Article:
Dark Water: Unrated Edition DVD
Directed by Walter Salles
Dark Water, a ghost story overlooked during its theatrical run, works well on DVD, gaining dramatic potency from the intimacy of the home theater setting, which is an appropriate bonus for a movie that tugs at the heart even as it tingles the spine.
In some respects, since Dark Water is focused on characters and relationships, the movie is a more absorbing experience in the intimacy of the home. However, while the "Unrated" edition is purported to be "far more terrifying than what was seen in theaters," the reality is that this cut is two minutes shorter than the theatrical edition and, six months after having seen the original version, the differences are hard to spot. The end result, with or without the two minutes, is the same.
It's unfortunate Dark Water has fallen into the same DVD trap that has become so popular of late, that of issuing separate "Theatrical" and "Unrated" editions of brand new movies. (As another example, does the world really need an "Unrated" Dodgeball DVD? That's one in which the film's running time doesn't even change, indicating that the differences are solely in the tacked on supplemental features.)
In the studios' quest for more revenue, the goodwill factor is plummeting when the DVD technology, which was designed to support such things as multiple versions of a movie on a single disc, is ignored in favor of multiple dips in the well and, even more costly, the impending wave of high definition DVD technology.
Should the studios really be fretting over the drop in DVD sales of late? The answer most likely lies in their own greed.
Dahlia (Jennifer Connelly, A Beautiful Mind) is striking out on her own. Separated from her husband and in search of the best for her daughter, she finds affordable housing on New York's tiny Roosevelt Island, conveniently situated next to Manhattan Island.
As her realtor, Mr. Murray (John C. Reilly, Chicago), describes it, the architecture was done in the "Brutalist" style. He's a smooth talker who knows how to prey on the innocent and the desperate. Dahlia is both.
Dahlia eventually snaps up the dank "sub-penthouse" apartment on the 9th floor of a 10-story complex. In reality, the place is a dump that'll set her back $900 each month. Even a fresh paint job can't overcome the solemn surroundings and Spartan hallways. Nonetheless, Dahlia and her daughter Ceci(Ariel Gade, Envy), strive to start anew and settle into a schedule that accommodates schooling, work, and visitation rights with Ceci's father, Kyle (Dougray Scott, Enigma), over in Jersey City.
There are some bizarre events that transpire in the apartment right above Dahlia's. Water is mysteriously left running, flooding the entire top-floor apartment and leaking through Dahlia's bedroom ceiling. It's a murky and, yes, dark water. Dahlia seeks the assistance of her newfound lawyer, Jeff Platzer (Tim Roth, Rob Roy) and, true to form, the pipes are quickly fixed and the ceiling patched up.
But the repair job doesn't last and there's still something not right about what's going on upstairs. Even more troubling for Dahlia are the strange behaviors of her daughter, who's claimed to found a new, albeit imaginary, friend.
As in The Sixth Sense, there is an underlying theme of love and loss. In Dark Water, though, that theme is taken even further, with the chills and spooky moments taking a back seat to the film's real focus: the lasting, damaging effects of abandonment and abuse.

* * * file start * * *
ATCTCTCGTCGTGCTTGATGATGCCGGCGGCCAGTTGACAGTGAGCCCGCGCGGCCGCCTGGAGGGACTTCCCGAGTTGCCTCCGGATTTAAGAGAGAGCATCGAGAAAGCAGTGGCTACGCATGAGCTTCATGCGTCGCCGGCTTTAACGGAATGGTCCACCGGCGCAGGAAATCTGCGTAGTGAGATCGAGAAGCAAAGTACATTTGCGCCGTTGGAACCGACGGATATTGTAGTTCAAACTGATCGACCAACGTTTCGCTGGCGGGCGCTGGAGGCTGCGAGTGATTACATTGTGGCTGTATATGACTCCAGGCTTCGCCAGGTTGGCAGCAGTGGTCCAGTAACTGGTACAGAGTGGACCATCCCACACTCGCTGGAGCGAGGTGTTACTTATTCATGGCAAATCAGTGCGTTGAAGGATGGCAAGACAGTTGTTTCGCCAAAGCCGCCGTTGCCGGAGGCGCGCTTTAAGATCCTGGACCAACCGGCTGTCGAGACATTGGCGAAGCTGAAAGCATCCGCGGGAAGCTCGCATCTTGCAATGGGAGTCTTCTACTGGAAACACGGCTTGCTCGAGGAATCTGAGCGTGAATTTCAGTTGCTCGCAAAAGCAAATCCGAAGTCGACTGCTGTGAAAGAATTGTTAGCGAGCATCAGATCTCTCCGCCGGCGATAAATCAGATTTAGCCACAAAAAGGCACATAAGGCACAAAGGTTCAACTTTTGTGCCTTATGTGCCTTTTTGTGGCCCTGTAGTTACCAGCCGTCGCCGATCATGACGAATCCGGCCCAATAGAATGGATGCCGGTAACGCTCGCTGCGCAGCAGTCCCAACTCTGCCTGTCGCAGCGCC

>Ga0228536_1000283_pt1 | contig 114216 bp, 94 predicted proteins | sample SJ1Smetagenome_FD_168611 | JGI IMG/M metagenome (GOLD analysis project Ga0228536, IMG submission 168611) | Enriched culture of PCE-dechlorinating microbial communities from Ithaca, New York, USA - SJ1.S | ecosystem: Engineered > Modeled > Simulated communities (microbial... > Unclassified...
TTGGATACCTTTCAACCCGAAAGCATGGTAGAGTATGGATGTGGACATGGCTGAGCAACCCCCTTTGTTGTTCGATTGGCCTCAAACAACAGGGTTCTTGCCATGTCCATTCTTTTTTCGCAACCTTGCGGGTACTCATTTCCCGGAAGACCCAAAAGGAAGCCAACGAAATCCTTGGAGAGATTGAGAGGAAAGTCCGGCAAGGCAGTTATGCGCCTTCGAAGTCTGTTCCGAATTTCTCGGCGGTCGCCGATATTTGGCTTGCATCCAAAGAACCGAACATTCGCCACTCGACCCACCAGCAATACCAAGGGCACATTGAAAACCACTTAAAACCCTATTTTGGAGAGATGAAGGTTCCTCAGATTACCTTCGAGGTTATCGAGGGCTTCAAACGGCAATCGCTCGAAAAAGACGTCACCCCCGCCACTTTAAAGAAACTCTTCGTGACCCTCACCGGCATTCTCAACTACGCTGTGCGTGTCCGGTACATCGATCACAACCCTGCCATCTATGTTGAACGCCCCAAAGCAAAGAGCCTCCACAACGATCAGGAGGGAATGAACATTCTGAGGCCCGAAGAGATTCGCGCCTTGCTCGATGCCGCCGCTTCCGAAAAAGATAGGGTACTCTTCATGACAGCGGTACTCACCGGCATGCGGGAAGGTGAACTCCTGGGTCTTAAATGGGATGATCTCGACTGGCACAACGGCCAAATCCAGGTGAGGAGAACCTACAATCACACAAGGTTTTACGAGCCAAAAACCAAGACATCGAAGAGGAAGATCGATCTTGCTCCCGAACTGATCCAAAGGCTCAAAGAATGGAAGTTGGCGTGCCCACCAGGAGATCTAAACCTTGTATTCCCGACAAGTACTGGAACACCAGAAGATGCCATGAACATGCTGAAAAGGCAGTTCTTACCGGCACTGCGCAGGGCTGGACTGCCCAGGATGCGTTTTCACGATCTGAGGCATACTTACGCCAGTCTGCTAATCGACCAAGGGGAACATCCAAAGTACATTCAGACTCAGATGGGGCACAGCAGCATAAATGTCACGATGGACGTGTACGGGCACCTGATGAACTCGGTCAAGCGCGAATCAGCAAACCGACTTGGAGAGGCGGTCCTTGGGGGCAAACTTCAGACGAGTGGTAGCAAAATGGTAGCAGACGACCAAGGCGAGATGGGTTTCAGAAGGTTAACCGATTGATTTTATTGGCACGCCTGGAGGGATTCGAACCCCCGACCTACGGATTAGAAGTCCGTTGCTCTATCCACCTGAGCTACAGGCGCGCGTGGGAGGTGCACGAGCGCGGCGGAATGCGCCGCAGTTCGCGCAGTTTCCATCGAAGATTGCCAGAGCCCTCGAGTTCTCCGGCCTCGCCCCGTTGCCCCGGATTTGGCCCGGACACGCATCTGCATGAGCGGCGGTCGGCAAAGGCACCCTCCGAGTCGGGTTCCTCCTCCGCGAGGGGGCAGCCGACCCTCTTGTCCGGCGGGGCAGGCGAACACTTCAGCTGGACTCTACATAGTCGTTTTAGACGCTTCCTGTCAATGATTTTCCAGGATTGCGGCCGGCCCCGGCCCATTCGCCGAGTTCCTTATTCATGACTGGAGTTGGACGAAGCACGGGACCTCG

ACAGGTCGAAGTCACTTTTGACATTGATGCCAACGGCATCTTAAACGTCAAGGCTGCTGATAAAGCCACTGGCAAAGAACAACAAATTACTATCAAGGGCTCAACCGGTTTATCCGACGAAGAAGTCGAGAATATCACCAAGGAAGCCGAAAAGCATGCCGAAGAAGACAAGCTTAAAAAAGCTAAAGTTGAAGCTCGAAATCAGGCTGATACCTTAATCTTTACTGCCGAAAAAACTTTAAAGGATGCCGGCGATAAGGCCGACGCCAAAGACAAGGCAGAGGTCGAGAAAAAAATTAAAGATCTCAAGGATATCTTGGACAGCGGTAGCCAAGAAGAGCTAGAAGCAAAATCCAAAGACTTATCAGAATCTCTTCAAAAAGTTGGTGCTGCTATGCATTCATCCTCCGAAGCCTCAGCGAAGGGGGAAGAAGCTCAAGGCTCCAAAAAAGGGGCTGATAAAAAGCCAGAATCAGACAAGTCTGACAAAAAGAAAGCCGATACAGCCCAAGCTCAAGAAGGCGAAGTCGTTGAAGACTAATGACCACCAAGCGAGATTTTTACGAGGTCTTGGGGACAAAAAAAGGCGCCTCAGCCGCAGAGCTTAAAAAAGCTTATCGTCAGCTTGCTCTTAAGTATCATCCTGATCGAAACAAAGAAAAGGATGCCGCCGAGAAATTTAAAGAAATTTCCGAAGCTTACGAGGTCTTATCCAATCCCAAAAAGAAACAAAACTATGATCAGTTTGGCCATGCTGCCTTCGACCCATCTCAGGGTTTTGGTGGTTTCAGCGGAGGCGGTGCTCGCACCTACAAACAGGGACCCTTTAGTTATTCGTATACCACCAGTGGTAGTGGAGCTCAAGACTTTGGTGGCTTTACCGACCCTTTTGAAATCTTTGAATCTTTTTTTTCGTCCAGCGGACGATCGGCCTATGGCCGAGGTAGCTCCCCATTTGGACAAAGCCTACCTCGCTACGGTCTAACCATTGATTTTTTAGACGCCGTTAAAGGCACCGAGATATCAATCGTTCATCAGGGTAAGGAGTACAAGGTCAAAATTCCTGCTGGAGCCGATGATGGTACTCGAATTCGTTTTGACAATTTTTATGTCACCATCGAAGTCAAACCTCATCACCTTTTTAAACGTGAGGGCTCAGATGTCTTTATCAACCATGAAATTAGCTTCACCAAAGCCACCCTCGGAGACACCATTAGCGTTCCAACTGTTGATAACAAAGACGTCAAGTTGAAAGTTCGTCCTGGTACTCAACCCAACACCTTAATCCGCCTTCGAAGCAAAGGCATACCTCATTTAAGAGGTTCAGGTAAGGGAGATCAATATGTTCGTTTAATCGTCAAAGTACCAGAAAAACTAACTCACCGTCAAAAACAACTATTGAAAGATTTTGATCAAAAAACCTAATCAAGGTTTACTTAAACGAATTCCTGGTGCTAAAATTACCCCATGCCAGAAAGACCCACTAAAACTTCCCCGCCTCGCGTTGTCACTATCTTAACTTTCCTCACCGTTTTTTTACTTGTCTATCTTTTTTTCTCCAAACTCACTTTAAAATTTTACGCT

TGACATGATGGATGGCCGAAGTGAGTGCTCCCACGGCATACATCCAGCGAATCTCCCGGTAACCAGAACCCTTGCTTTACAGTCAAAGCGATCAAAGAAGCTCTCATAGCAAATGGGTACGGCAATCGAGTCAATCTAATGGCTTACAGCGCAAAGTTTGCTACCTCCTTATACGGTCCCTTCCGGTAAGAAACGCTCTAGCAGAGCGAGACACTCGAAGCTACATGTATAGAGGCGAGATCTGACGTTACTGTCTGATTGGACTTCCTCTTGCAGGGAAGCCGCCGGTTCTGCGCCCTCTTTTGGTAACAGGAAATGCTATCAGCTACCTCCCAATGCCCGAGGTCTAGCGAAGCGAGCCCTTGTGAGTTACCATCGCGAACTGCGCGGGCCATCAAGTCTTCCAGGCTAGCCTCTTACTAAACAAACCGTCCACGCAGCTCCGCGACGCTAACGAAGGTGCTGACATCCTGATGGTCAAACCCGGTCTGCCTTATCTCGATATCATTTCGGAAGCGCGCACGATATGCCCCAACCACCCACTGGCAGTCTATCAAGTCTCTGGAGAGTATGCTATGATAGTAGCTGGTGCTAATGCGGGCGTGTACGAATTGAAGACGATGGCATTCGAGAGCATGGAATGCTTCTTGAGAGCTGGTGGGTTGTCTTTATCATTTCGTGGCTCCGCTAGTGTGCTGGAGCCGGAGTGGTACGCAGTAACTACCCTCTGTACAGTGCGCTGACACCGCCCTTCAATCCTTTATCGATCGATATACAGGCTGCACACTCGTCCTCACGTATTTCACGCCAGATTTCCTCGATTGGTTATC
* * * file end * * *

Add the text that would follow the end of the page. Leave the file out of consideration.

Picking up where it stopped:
The Dark Water Unrated Edition DVD offers a decent collection of supplemental materials that flesh out the making of the film.
For starters, The Sound of Terror: The Subliminal Soundscapes of Dark Water is a good little featurette on the film's sound design and an appropriate supplement, given the extra special importance the sound plays in the effectiveness of the film.
Analyzing Dark Water Sequences takes a closer look at three sequences. Consider this as a replacement for a running commentary, as essentially this part of the DVD simply presents three scenes with commentary and observations from some of the technical crew. While the DVD jacket indicates there are "viewing options" on this portion, that's a little overstated. Of the three sequences "analyzed," only one has multiple audio options (actually, there are seven different audio tracks for the "Interactive Bathroom Sequence," breaking down the various audio elements). The DVD insert is a little more to the point, indicating that you can either select each sequence "individually or together." Wow.
Beneath the Surface: The Making of Dark Water breaks down the various stages of the production via behind-the-scenes interviews. While the various segments provide some solid content, they blur with another section of the DVD, An Extraordinary Ensemble, which also offers an assemblage of interviews with the cast and crew. Unfortunately, a good portion of Ensemble's 26 minutes is a bunch of starry-eyed, complimentary mumbo jumbo. Nonetheless, there are still some good bits that offer additional insight into the film's production.
Also on tap are two deleted scenes, neither of which adds much to the experience.
Picture and Sound
The widescreen picture (2.35:1) is enhanced for 16x9 screens and moves nicely from the dark and mysterious scenes of the apartment building to the more colorful, albeit still rain-soaked, scenes of New York City.
The 5.1 Dolby Digital Surround Sound, featuring an audio mix enhanced for home theater systems, is a doozie. Considering the movie's extensive scenes with rain and/or "plumbing issues," there are plenty of moments when one is tempted to make sure nothing's really dripping.
The DVD also includes English captions for the hearing impaired as well as French and Spanish subtitles.
• Originally published at MovieHabit.com.